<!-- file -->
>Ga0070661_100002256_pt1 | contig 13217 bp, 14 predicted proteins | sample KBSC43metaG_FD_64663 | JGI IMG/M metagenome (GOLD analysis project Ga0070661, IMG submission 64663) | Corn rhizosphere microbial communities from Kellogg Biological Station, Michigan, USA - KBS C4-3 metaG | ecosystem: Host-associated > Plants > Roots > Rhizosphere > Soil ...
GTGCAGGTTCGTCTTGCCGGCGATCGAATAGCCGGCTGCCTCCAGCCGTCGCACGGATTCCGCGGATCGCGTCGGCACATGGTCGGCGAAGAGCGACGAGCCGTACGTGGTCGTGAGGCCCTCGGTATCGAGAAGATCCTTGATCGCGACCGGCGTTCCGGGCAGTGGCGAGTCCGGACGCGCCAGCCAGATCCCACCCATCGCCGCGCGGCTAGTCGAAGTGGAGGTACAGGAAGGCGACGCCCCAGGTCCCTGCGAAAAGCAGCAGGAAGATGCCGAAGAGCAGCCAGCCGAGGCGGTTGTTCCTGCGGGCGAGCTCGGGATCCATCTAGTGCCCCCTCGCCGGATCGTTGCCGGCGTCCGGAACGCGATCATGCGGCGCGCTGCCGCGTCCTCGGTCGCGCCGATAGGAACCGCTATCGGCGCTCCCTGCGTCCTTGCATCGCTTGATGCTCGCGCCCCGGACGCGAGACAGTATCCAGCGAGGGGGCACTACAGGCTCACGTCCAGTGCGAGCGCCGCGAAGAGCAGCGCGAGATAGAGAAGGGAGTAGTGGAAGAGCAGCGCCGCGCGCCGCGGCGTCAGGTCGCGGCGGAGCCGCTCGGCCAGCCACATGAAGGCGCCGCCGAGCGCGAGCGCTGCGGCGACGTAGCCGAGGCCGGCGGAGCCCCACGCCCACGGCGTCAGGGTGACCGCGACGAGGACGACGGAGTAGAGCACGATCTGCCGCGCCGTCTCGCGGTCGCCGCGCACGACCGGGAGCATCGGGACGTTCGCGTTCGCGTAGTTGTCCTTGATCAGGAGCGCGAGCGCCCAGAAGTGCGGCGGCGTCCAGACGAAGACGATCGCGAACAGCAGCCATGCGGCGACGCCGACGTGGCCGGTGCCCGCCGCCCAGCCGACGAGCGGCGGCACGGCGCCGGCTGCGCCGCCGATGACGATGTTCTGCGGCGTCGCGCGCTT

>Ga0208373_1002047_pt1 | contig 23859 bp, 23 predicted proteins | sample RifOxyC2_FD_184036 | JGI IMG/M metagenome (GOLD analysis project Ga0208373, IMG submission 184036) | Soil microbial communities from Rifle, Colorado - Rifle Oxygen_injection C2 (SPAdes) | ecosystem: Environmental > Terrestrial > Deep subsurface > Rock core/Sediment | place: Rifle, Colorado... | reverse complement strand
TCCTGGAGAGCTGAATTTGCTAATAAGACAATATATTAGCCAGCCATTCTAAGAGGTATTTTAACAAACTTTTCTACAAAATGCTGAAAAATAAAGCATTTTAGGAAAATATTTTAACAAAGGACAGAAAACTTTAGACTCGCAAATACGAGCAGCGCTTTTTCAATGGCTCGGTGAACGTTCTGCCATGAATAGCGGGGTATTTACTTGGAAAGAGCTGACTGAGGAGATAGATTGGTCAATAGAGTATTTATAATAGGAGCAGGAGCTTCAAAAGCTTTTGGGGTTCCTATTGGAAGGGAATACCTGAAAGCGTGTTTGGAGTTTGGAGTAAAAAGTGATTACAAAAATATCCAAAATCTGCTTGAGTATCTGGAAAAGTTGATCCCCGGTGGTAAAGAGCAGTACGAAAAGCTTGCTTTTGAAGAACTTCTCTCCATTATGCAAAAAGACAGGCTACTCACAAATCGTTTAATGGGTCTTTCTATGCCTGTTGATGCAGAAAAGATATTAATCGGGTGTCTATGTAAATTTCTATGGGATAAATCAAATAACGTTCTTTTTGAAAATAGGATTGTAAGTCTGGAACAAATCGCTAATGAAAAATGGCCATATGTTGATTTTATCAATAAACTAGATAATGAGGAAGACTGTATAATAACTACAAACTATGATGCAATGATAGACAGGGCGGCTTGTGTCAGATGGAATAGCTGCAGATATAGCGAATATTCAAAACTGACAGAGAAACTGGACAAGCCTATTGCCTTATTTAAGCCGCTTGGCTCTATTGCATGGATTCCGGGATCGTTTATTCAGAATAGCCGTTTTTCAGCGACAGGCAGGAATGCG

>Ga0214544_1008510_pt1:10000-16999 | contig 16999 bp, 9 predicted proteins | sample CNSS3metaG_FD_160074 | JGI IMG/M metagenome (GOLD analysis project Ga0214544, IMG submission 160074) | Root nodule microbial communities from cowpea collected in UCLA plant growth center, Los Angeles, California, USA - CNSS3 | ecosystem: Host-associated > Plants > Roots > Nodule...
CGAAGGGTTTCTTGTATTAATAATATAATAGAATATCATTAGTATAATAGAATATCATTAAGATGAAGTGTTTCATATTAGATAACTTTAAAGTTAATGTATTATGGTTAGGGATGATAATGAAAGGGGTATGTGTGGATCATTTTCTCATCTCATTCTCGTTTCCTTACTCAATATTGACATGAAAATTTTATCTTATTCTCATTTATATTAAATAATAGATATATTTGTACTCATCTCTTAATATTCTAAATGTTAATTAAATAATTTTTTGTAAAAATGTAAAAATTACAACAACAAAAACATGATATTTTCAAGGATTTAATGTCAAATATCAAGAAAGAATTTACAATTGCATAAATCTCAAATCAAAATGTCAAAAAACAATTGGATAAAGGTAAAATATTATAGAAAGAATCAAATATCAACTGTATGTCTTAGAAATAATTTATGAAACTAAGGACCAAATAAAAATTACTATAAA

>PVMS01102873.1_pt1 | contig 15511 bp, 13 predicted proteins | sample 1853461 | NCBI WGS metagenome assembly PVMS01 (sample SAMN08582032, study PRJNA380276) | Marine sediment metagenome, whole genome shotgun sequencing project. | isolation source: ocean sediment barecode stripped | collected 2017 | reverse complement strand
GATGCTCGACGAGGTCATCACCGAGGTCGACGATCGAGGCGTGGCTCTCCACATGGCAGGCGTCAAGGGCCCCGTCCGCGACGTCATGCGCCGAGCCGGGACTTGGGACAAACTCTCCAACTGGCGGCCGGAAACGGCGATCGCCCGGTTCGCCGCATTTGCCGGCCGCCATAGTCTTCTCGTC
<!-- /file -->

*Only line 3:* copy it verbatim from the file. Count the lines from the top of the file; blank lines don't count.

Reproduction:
>Ga0208373_1002047_pt1 | contig 23859 bp, 23 predicted proteins | sample RifOxyC2_FD_184036 | JGI IMG/M metagenome (GOLD analysis project Ga0208373, IMG submission 184036) | Soil microbial communities from Rifle, Colorado - Rifle Oxygen_injection C2 (SPAdes) | ecosystem: Environmental > Terrestrial > Deep subsurface > Rock core/Sediment | place: Rifle, Colorado... | reverse complement strand